Menu Close

What Is An Audiogram?

A hearing test helps to determine both if someone has a hearing loss and the severity of the hearing loss. The results are recorded on a chart called an audiogram. The pure tone audiogram is a graph which shows the pitches (frequencies) across the top and the loudness (intensity) down the side. In general, the audiogram indicates how loud different sounds must be before they are first heard. The pure tone audiogram is filled out by an audiologist to indicate the degree of hearing loss.


We hear across a wide range of sound frequencies or pitches. Notes from a bass drum, a deep male voice or vowel sounds are low-pitched sounds and register at the left side of the audiogram. Conversely, notes played on a flute, women’s and children’s voices and many consonant sounds such as ‘s’, ‘t’, ‘f’, ‘sh’, are high pitched sounds and register at the right side of the audiogram.

250 Hz (Hertz) is a low frequency sound and 8000 Hz is a high frequency sound. In other words, the lower the number, the lower the pitch of the sound.

The range of 250 to 8000 Hz represents the frequencies most useful for listening to speech, which is why audiologists test through this range. The “speech banana” on the audiogram has been added to show where most conversations occur in terms of loudness and pitch.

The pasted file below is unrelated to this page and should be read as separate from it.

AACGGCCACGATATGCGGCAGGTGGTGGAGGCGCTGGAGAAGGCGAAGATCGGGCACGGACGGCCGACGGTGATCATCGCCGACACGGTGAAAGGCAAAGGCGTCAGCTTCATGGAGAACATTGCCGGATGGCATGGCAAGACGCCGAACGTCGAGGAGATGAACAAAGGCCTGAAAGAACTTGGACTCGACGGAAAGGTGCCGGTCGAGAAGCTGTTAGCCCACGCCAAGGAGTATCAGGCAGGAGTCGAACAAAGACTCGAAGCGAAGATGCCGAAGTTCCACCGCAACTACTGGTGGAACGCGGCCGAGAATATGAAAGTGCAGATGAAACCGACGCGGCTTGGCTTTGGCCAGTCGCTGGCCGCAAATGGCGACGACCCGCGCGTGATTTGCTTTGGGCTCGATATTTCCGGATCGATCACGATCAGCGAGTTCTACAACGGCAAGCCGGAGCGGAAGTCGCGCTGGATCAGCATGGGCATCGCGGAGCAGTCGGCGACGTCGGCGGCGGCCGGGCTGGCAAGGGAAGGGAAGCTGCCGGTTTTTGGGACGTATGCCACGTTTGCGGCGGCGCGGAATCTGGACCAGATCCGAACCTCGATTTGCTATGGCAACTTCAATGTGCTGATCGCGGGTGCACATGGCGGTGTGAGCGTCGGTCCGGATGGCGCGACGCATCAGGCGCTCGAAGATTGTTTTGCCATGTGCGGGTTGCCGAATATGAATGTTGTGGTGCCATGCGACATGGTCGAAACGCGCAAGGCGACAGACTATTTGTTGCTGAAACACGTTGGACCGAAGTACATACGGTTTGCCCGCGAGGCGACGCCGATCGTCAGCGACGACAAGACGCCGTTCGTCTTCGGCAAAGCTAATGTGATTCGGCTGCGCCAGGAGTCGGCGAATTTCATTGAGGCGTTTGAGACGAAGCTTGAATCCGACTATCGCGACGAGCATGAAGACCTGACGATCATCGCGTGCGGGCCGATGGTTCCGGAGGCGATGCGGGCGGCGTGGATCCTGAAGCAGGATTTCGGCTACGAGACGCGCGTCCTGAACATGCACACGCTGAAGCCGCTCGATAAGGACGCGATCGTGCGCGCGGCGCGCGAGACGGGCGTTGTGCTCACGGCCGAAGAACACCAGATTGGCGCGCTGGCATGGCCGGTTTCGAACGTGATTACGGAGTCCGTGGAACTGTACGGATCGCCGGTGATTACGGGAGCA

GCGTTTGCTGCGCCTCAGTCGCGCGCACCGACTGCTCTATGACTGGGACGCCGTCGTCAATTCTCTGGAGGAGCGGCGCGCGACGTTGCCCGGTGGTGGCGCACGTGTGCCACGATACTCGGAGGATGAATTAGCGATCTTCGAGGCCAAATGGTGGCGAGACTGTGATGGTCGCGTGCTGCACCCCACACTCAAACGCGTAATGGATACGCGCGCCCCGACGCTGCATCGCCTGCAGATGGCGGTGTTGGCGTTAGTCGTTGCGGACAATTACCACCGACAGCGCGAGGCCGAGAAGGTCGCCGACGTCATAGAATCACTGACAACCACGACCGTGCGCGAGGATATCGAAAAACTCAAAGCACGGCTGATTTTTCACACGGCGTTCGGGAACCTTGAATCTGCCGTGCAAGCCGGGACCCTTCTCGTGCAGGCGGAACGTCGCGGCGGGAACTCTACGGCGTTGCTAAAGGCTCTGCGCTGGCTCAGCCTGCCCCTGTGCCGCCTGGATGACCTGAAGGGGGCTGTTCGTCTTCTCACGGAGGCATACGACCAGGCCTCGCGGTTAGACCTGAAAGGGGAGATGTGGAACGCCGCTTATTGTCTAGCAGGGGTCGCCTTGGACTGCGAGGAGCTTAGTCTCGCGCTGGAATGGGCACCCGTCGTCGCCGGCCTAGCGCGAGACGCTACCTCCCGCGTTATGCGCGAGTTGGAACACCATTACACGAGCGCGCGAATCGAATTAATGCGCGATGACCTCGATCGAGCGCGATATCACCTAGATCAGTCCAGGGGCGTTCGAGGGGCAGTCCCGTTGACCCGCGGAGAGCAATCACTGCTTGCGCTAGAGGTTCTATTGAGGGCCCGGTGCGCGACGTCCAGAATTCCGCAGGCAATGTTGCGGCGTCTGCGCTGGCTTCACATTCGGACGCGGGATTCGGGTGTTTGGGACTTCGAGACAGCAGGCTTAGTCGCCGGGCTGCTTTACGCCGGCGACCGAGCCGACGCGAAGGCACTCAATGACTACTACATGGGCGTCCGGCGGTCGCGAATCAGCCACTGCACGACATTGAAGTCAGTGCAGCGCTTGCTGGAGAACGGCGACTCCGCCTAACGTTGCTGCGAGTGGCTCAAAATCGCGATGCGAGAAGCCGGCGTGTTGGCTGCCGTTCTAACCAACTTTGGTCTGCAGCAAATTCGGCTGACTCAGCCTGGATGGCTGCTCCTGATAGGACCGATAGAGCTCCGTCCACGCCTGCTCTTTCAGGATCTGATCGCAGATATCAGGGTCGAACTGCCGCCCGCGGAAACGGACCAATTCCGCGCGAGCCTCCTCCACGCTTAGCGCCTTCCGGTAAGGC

The numbers down the side of the audiogram represent intensity or loudness and are measured in decibels or dB. The greater the sound, the greater the number of dB. Zero is very faint. Breathing has a level of approximately 10 dB HTL.

A circle (O) represents the right ear and a cross (X) represents the left ear response when testing is completed under ear phones (air conduction testing). You may also see some other markings on the audiogram that look like this: < or >. These markings are used when testing is completed with a black vibrator placed over the mastoid bone behind the pinna of the ear. It represents the results obtained by bone conduction testing. Comparing bone conduction results with the air conduction results gives the audiologist some important information about the nature of the hearing loss – conductive, sensori-neural or mixed.

The audiogram of a person without hearing loss would show hearing at all frequencies between -10 to 26 dB HTL. All recordings on the audiogram greater than 26 dB HTL represent a hearing loss at that frequency.
In summary, the audiogram tells us how loud (in dB HTL) a sound must be to be heard at different pitches (Hz) and it also gives us some idea about the nature and degree of the hearing loss.

Your audiologist should answer all your questions and review any results and recommendations with you.